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Jordan Brand collaboration with Detroit’s Two18 is a fresh breeze of originality — Andscape

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DETROIT – Every so often in this era of fake authenticity, manufactured hype, and relentless gentrification of Black culture, something real rises to the top.

That describes the new sneaker collaboration between Jordan Brand and the Detroit boutique Two18, owned by sneaker connoisseur and hip-hop artist Roland Coit. His remix of the Air Jordan 2 Low is a fresh breeze through the swamp of sneaker reissues, with layers of detail and meaning that give the shoe something truly rare: originality.

Coit’s shoe, plus his capsule collection of sweats, T-shirts, and shorts, dropped exclusively at Two18 on Oct. 14, followed by a wider release at select Jordan Brand retailers and Nike.com. The event also represents a long overdue opportunity for a local Black business and an acknowledgment of cities beyond the usual haute haunts. Hip-hop created and sustains sneaker culture, yet only 5% of sneaker retailers are Black in a market that generated $70 billion in sales in 2020.

“This could be a culture shift for Detroit, for Michigan, for the Midwest,” Coit, 43, told me as we sat in his store, an airy space off the Eastern Market district near downtown.

In terms of hip-hop, Detroit has always had a lyrical boom-bap element, pioneered by the streetwear designer and DJ Maurice Malone, who cultivated a movement that nurtured J Dilla, Eminem, and others. Another distinct but overlapping scene was filled with dope boys and gangsters who wore gators, permed hair, campaign hats, and danced the Errol Flynn. Today, Detroit is still known for fur coats, Cartier frames, color-coordinated outfits, and a musical legacy that inspired Coit to start DJing as a teenager.

His store, which opened in February, is the sister establishment to Burn Rubber, a spot in suburban Royal Oak where Coit first made his mark. But Coit’s path to this moment – a Black man elevated to a global stage by one of the world’s most recognizable brands – started in his hometown of Pontiac, 30 miles north of Detroit.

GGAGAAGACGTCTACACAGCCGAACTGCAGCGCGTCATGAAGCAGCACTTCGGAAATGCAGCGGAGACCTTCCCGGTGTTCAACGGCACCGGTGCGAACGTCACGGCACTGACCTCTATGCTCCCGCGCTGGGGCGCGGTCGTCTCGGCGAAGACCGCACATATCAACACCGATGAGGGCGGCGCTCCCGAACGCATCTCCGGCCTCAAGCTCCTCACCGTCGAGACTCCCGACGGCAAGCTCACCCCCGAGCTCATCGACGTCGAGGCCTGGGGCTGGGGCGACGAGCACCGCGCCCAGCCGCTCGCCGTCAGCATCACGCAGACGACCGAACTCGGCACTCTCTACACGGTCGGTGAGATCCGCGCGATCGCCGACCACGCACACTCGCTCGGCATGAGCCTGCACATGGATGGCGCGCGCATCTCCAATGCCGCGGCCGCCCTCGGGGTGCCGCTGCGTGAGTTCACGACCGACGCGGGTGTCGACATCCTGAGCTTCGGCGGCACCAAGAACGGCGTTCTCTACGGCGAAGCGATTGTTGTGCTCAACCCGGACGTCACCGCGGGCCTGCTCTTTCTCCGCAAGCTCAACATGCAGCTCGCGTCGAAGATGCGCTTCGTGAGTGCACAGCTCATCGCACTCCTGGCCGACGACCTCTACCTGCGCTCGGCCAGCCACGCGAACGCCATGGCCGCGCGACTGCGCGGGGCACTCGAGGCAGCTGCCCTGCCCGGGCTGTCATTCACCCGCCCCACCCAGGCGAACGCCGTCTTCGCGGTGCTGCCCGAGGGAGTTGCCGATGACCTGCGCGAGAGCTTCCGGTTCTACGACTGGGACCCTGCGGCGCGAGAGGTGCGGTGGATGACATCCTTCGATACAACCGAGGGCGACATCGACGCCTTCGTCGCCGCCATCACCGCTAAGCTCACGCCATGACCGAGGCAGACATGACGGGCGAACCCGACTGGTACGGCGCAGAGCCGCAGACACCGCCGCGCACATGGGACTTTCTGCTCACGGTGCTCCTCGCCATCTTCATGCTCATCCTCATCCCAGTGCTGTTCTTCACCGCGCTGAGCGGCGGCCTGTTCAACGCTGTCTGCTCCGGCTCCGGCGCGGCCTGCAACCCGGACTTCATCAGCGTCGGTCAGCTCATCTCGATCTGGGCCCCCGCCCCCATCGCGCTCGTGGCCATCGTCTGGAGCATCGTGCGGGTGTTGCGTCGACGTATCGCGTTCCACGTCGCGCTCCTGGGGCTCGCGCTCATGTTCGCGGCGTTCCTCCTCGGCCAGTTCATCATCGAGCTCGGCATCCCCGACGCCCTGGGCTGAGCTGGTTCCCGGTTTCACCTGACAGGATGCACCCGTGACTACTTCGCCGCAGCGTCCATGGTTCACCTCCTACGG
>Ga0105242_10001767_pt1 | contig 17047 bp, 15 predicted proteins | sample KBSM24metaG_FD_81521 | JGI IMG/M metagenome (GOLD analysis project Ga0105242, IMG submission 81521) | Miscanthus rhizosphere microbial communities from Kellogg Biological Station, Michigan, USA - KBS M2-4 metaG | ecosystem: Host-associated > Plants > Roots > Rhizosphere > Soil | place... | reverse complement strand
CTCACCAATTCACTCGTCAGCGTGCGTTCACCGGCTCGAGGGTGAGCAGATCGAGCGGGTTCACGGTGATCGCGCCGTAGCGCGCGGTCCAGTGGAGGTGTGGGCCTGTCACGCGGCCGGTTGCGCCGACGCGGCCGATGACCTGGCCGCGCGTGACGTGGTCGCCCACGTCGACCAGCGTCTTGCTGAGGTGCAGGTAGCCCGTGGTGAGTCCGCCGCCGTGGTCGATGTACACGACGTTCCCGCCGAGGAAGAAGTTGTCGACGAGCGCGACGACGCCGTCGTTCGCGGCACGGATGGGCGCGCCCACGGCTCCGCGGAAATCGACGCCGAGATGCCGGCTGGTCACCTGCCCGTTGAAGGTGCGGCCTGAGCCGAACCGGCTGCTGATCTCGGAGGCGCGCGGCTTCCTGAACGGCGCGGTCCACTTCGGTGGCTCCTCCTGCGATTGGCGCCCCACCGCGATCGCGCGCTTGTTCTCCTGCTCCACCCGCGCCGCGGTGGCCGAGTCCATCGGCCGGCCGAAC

When placed side by side, the left and right insoles of the new Jordan 2 form a map that features not only Pontiac, Detroit and the beleaguered Flint, but if-you-know-you-know locations such as Lambertville, Rockville, and Southfield.

When placed side by side, the left and right insoles of the new Jordan 2 form a map that features Pontiac, Flint, Lambertville, Rockville, and Southfield.

Vuhlandes for Andscape

“I didn’t want it to be my shoe. It’s our shoe,” Coit said. “It’s for that kid that waits in line for three days, for the resellers that are buying them to flip, I want everybody to take a level of ownership. Then I put in neighborhoods like Highland Park, Southwest Detroit, Oak Park, Inkster.

“It’s not just putting my logo on it and saying it’s fresh because of that. If you’re a kid from Pontiac, you’ve never seen your name on a map. Now you’re about to see it on a Jordan shoe that’s going across the world and a T-shirt that’s going to be literally all across the world.

“It gives you this level of hope.”

Coit and Mario Butterfield, brand manager of Two18 and lead designer of the shoe, conceived the outside of the sneaker as a forward flow of nubuck, suede, and leather. The different textures, from the plastic heel to the pebbled side panel — a nod to the faux lizard skin on the original Jordan 2 — create a rhythm of brown shades. “I want people to wear it. I don’t want it to be so crazy-looking that you want to just put it on a shelf,” Coit said. The double-layered piping, blue on red, is just one Easter egg in the shoe’s basket. The outsole, which fades from dark brown to clear, has another hidden meaning. More on those later.

All these artisanal touches can only be fully appreciated through Coit’s life story, which is summed up by the words embroidered inside the tongue: 

“THROUGH IT ALL.”


One of Coit’s earliest sneaker memories is a feeling of satisfaction from lining up 14 pairs of off-brand shoes from the discount retailer Kinney. In elementary school, he graduated from those bobos to a navy Nike Cortez with a white swoosh. They doubled as his hoop shoes, and the nylon ripped easily, so young Roland cut the fringes off the tears and sewed them up with navy thread.





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